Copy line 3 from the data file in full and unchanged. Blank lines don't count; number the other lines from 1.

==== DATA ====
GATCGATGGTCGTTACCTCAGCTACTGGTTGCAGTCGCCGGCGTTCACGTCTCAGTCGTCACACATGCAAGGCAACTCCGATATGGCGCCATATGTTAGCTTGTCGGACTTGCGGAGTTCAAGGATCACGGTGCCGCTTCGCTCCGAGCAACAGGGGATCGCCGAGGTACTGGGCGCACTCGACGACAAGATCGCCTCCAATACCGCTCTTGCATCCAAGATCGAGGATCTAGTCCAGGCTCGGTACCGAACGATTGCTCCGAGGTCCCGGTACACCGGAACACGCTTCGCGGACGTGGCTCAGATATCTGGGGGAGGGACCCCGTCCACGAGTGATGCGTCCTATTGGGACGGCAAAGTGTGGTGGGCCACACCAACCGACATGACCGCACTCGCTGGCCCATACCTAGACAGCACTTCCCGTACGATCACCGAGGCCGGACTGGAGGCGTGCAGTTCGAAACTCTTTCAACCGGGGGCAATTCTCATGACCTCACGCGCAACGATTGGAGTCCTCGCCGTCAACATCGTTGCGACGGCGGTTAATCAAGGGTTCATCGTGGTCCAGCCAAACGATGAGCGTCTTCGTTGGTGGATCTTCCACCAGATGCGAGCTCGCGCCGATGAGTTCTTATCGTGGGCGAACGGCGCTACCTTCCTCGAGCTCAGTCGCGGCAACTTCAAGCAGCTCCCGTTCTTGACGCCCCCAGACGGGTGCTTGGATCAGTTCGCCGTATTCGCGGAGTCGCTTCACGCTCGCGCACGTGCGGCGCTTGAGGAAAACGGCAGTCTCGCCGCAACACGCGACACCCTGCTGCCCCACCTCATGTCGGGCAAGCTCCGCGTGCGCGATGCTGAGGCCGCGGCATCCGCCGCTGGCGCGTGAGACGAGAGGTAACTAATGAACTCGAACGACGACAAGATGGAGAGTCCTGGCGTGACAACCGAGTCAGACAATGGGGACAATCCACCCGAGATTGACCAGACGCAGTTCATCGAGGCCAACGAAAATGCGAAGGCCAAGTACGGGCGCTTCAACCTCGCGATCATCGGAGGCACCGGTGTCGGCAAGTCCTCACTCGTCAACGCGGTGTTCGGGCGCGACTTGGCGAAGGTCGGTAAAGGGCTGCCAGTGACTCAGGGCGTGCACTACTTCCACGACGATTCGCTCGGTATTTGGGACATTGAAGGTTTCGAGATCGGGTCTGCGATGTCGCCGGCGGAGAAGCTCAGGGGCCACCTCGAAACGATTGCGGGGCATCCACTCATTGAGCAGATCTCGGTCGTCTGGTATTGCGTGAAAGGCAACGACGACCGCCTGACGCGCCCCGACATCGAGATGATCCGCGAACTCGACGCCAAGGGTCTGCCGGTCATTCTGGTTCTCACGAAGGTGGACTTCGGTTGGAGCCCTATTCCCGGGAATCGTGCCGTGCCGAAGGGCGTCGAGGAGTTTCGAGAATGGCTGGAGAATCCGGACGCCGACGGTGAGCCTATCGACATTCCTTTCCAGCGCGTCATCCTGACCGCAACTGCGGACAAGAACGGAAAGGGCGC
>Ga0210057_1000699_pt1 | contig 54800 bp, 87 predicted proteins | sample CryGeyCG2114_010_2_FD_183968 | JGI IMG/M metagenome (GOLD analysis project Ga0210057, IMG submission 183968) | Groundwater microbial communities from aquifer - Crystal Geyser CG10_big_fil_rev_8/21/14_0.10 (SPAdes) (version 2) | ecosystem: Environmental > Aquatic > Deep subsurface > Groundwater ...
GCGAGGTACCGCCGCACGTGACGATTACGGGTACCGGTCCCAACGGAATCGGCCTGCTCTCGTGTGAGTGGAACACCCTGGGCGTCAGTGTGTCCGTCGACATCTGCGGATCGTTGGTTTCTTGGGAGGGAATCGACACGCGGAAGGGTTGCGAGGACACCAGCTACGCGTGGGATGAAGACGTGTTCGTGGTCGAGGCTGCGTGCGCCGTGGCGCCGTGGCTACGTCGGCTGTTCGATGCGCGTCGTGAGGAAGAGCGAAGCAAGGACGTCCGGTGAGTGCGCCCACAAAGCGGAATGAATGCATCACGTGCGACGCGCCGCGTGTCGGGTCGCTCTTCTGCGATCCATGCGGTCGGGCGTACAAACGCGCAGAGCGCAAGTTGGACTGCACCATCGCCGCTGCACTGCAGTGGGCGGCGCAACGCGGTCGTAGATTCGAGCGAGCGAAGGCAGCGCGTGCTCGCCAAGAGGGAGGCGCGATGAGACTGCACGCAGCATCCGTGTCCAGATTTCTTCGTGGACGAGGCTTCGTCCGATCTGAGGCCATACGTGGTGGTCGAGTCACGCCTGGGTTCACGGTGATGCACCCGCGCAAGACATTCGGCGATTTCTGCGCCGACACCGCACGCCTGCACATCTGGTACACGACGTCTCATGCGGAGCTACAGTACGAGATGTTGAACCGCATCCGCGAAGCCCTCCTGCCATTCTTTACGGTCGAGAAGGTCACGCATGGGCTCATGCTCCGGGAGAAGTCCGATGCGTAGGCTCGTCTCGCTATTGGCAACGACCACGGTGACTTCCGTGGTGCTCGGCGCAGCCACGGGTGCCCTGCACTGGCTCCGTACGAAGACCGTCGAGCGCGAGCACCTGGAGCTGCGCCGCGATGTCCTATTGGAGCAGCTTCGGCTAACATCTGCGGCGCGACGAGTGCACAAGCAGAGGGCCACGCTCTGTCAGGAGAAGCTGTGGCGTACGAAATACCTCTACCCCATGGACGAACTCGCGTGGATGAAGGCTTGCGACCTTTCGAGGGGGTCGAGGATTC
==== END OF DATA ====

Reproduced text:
GCGAGGTACCGCCGCACGTGACGATTACGGGTACCGGTCCCAACGGAATCGGCCTGCTCTCGTGTGAGTGGAACACCCTGGGCGTCAGTGTGTCCGTCGACATCTGCGGATCGTTGGTTTCTTGGGAGGGAATCGACACGCGGAAGGGTTGCGAGGACACCAGCTACGCGTGGGATGAAGACGTGTTCGTGGTCGAGGCTGCGTGCGCCGTGGCGCCGTGGCTACGTCGGCTGTTCGATGCGCGTCGTGAGGAAGAGCGAAGCAAGGACGTCCGGTGAGTGCGCCCACAAAGCGGAATGAATGCATCACGTGCGACGCGCCGCGTGTCGGGTCGCTCTTCTGCGATCCATGCGGTCGGGCGTACAAACGCGCAGAGCGCAAGTTGGACTGCACCATCGCCGCTGCACTGCAGTGGGCGGCGCAACGCGGTCGTAGATTCGAGCGAGCGAAGGCAGCGCGTGCTCGCCAAGAGGGAGGCGCGATGAGACTGCACGCAGCATCCGTGTCCAGATTTCTTCGTGGACGAGGCTTCGTCCGATCTGAGGCCATACGTGGTGGTCGAGTCACGCCTGGGTTCACGGTGATGCACCCGCGCAAGACATTCGGCGATTTCTGCGCCGACACCGCACGCCTGCACATCTGGTACACGACGTCTCATGCGGAGCTACAGTACGAGATGTTGAACCGCATCCGCGAAGCCCTCCTGCCATTCTTTACGGTCGAGAAGGTCACGCATGGGCTCATGCTCCGGGAGAAGTCCGATGCGTAGGCTCGTCTCGCTATTGGCAACGACCACGGTGACTTCCGTGGTGCTCGGCGCAGCCACGGGTGCCCTGCACTGGCTCCGTACGAAGACCGTCGAGCGCGAGCACCTGGAGCTGCGCCGCGATGTCCTATTGGAGCAGCTTCGGCTAACATCTGCGGCGCGACGAGTGCACAAGCAGAGGGCCACGCTCTGTCAGGAGAAGCTGTGGCGTACGAAATACCTCTACCCCATGGACGAACTCGCGTGGATGAAGGCTTGCGACCTTTCGAGGGGGTCGAGGATTC